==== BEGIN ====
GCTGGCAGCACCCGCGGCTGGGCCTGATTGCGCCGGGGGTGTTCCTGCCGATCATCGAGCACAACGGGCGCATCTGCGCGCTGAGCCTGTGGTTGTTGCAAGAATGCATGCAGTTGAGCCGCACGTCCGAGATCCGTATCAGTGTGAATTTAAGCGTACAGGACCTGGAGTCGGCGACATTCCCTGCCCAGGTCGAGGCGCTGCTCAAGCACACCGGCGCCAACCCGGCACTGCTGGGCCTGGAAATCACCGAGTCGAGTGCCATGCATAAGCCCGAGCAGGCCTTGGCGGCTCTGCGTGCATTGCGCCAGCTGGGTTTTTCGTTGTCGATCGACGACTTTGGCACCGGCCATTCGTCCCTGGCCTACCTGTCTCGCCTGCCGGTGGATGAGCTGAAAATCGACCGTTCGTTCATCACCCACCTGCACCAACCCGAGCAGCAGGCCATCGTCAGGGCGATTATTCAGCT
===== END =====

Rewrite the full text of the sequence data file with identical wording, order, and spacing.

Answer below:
GCTGGCAGCACCCGCGGCTGGGCCTGATTGCGCCGGGGGTGTTCCTGCCGATCATCGAGCACAACGGGCGCATCTGCGCGCTGAGCCTGTGGTTGTTGCAAGAATGCATGCAGTTGAGCCGCACGTCCGAGATCCGTATCAGTGTGAATTTAAGCGTACAGGACCTGGAGTCGGCGACATTCCCTGCCCAGGTCGAGGCGCTGCTCAAGCACACCGGCGCCAACCCGGCACTGCTGGGCCTGGAAATCACCGAGTCGAGTGCCATGCATAAGCCCGAGCAGGCCTTGGCGGCTCTGCGTGCATTGCGCCAGCTGGGTTTTTCGTTGTCGATCGACGACTTTGGCACCGGCCATTCGTCCCTGGCCTACCTGTCTCGCCTGCCGGTGGATGAGCTGAAAATCGACCGTTCGTTCATCACCCACCTGCACCAACCCGAGCAGCAGGCCATCGTCAGGGCGATTATTCAGCT